• Chance Campo, from Lone Grove, who is still listed on the Oklahoma Gamefowl Commission’s website as a district director, has been charged in Carter County with servicing or facilitating a cockfight. A preliminary hearing conference was continued to February 22. He was arrested as the result of a June 19 cockfight bust. Eleven others were charged and face either felonies or misdemeanors.
  • In Marshall County, three men were arrested in June for illegal cockfighting. Herminio Mendoza. Jamie Bell, and Jackson Bell are charged with possessing birds for fighting. The Bells are also charged with having and operating a cockfighting pit west of Madill. Their preliminary hearing was set for January 30. Mendoza, 61, pleaded guilty in November to a reduced misdemeanor of disturbing the peace. Sentencing was deferred until Nov. 8, 2025. He was placed on probation and ordered to perform 100 hours of community service work or pay $1,000 to a local nonprofit organization as well as a $500 fine and court costs of $912.

The roosters from the Norman bust are headed to the Rooster Sanctuary at Danzig’s Roost in Bennet, Colorado, where owner Jewel Johnson will rehome them.

There is virtually no public support for cockfighting in Oklahoma. According to an April 2023 Sooner Survey, fewer than 10 percent of Oklahomans think cockfighting should be legal and nearly 90 percent of voters favor the existing statewide ban that makes cockfighting a felony.


Animal Wellness Action is leading an effort to strengthen the federal law against animal fighting, partly as a reaction to the lawlessness documented in Oklahoma. The Fighting Inhumane Gambling and High-Risk Trafficking (FIGHT) Act would enhance the enforcement opportunities by banning simulcasting and gambling of animal fighting ventures; halting the shipment of mature roosters (chickens only) shipped through the U.S. mail (it is already illegal to ship dogs through the mail); creating a citizen suit provision, after proper notice to federal authorities, to allow private right of action against illegal animal fighters; and enhancing forfeiture provisions to include real property for animal fighting crimes.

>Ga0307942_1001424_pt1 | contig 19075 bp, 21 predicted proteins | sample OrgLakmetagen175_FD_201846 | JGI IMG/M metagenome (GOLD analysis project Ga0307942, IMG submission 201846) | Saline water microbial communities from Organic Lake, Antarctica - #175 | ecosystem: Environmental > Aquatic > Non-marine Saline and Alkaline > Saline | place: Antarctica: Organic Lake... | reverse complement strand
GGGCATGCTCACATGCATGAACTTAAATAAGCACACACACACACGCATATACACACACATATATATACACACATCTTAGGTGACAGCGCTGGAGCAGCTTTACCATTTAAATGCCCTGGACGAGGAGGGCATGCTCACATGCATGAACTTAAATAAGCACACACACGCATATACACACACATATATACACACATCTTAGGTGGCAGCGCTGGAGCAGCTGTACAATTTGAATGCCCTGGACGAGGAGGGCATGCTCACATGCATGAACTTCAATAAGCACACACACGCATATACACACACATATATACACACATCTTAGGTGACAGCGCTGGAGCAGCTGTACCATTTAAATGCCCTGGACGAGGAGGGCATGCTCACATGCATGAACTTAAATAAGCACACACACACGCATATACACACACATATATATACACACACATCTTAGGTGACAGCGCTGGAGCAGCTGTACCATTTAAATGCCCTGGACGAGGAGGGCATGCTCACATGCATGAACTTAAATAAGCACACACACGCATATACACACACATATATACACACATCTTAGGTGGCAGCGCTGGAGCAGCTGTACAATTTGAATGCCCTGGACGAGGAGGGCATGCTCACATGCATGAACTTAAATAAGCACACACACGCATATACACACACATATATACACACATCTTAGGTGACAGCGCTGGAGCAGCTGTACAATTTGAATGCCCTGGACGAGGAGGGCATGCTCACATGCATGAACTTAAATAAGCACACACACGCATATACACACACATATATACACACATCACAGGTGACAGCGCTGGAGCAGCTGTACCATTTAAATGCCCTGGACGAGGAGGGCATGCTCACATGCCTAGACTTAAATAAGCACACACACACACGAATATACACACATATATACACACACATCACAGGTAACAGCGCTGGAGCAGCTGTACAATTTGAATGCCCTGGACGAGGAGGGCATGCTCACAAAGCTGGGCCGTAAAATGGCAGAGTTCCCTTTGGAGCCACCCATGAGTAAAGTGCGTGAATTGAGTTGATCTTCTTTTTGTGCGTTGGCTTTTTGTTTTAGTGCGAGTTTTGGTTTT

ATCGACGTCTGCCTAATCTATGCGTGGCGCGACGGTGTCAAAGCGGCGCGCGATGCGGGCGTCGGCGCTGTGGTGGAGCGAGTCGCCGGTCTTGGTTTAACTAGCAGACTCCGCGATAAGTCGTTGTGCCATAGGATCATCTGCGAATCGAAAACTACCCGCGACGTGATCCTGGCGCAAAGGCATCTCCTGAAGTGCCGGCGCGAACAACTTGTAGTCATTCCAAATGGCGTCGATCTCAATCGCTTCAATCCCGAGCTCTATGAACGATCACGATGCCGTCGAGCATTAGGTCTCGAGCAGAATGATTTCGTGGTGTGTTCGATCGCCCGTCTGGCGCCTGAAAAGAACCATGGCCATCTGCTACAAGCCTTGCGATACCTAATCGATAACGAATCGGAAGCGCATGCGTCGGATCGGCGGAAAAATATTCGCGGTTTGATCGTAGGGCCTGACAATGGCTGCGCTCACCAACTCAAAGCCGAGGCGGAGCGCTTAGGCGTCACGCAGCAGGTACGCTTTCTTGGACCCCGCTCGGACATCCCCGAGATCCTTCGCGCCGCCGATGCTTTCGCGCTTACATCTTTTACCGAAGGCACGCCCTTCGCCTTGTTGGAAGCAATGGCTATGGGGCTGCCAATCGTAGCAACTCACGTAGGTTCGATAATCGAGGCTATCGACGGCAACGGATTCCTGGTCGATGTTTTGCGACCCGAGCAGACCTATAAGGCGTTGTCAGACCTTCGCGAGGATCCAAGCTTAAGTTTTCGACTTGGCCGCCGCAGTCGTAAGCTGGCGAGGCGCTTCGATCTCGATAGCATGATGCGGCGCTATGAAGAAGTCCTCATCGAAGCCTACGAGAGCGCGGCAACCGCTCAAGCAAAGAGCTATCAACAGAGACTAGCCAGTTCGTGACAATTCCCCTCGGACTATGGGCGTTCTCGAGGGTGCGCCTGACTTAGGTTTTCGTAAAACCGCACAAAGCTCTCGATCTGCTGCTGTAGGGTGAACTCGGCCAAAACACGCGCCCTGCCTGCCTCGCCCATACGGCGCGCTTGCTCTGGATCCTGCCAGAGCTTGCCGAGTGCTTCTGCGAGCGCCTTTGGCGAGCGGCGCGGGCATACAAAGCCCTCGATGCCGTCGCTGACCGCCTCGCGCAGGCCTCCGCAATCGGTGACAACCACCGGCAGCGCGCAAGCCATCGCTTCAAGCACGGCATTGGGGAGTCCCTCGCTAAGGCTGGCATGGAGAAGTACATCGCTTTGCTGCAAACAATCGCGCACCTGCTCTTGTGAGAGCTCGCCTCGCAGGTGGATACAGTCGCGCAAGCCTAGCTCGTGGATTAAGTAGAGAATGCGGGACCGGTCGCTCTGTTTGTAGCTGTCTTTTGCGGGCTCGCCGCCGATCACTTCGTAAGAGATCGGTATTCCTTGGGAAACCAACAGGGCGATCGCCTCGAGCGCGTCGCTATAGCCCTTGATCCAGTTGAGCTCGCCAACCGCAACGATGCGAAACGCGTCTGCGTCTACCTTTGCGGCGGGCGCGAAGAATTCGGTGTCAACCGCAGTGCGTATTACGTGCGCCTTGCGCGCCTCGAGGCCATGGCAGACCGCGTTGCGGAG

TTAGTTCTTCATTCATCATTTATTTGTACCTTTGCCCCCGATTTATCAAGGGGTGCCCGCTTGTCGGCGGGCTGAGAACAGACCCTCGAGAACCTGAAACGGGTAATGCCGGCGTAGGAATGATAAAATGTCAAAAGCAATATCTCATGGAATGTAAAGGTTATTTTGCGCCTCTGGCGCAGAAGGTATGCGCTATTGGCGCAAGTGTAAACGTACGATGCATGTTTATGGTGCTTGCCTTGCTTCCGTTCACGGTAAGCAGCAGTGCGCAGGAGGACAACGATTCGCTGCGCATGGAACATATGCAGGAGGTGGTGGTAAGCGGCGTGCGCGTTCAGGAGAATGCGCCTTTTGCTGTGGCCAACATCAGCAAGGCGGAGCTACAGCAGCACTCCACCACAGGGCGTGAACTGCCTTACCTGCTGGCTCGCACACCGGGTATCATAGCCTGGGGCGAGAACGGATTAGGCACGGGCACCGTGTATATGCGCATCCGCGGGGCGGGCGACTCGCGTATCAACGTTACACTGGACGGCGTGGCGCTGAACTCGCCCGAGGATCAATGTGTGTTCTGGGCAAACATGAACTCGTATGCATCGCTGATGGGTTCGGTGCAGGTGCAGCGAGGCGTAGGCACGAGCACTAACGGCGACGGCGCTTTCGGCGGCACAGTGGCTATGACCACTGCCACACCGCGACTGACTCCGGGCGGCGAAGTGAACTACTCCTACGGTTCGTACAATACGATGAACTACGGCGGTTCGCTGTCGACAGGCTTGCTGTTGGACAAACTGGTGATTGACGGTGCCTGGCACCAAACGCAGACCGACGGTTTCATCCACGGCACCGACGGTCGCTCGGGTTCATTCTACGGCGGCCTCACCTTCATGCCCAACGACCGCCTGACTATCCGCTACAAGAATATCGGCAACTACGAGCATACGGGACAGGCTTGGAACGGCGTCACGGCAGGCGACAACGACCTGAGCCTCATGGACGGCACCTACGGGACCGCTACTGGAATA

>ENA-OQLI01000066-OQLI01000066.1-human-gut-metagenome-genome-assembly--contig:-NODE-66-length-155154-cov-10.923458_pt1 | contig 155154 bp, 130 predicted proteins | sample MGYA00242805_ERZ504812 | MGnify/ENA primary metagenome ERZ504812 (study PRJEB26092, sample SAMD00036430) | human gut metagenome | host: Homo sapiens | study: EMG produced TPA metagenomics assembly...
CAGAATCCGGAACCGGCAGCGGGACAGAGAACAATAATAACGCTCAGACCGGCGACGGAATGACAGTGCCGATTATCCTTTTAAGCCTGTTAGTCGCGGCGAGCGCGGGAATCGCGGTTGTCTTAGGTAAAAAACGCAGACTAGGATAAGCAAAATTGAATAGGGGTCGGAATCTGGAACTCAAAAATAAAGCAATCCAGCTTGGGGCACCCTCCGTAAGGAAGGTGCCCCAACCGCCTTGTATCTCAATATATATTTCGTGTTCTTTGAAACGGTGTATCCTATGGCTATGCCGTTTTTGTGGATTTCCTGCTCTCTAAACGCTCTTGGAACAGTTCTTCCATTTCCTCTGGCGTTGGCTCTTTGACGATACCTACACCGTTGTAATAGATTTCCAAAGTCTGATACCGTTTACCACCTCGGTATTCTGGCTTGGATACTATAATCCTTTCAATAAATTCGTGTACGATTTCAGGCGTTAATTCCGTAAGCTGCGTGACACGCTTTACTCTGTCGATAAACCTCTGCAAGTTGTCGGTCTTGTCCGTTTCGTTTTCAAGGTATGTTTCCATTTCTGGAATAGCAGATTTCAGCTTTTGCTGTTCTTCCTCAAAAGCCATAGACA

U.S. Sens. Cory Booker, D-N.J., and John Kennedy, R-La., are the lead authors of S. 1529, and by U.S. Reps. Don Bacon, R-Neb., and Andrea Salinas, D-Ore., are the authors of H.R. 2742. The legislation has been endorsed by more than 450 agencies and organizations including the Indiana Sheriffs’ Association, Kansas Sheriffs’ Association, the Michigan Sheriffs’ Association, and the Pennsylvania Association.

Animal Wellness Action is a Washington, D.C.-based 501(c)(4) whose mission is to help animals by promoting laws and regulations at federal, state and local levels that forbid cruelty to all animals. The group also works to enforce existing anti-cruelty and wildlife protection laws. Animal Wellness Action believes helping animals helps us all. Twitter: @AWAction_News

Center for a Humane Economy is a Washington, D.C.-based 501(c)(3) whose mission is to help animals by helping forge a more humane economic order. The first organization of its kind in the animal protection movement, the Center encourages businesses to honor their social responsibilities in a culture where consumers, investors, and other key stakeholders abhor cruelty and the degradation of the environment and embrace innovation as a means of eliminating both. The Center believes helping animals helps us all. Twitter: @TheHumaneCenter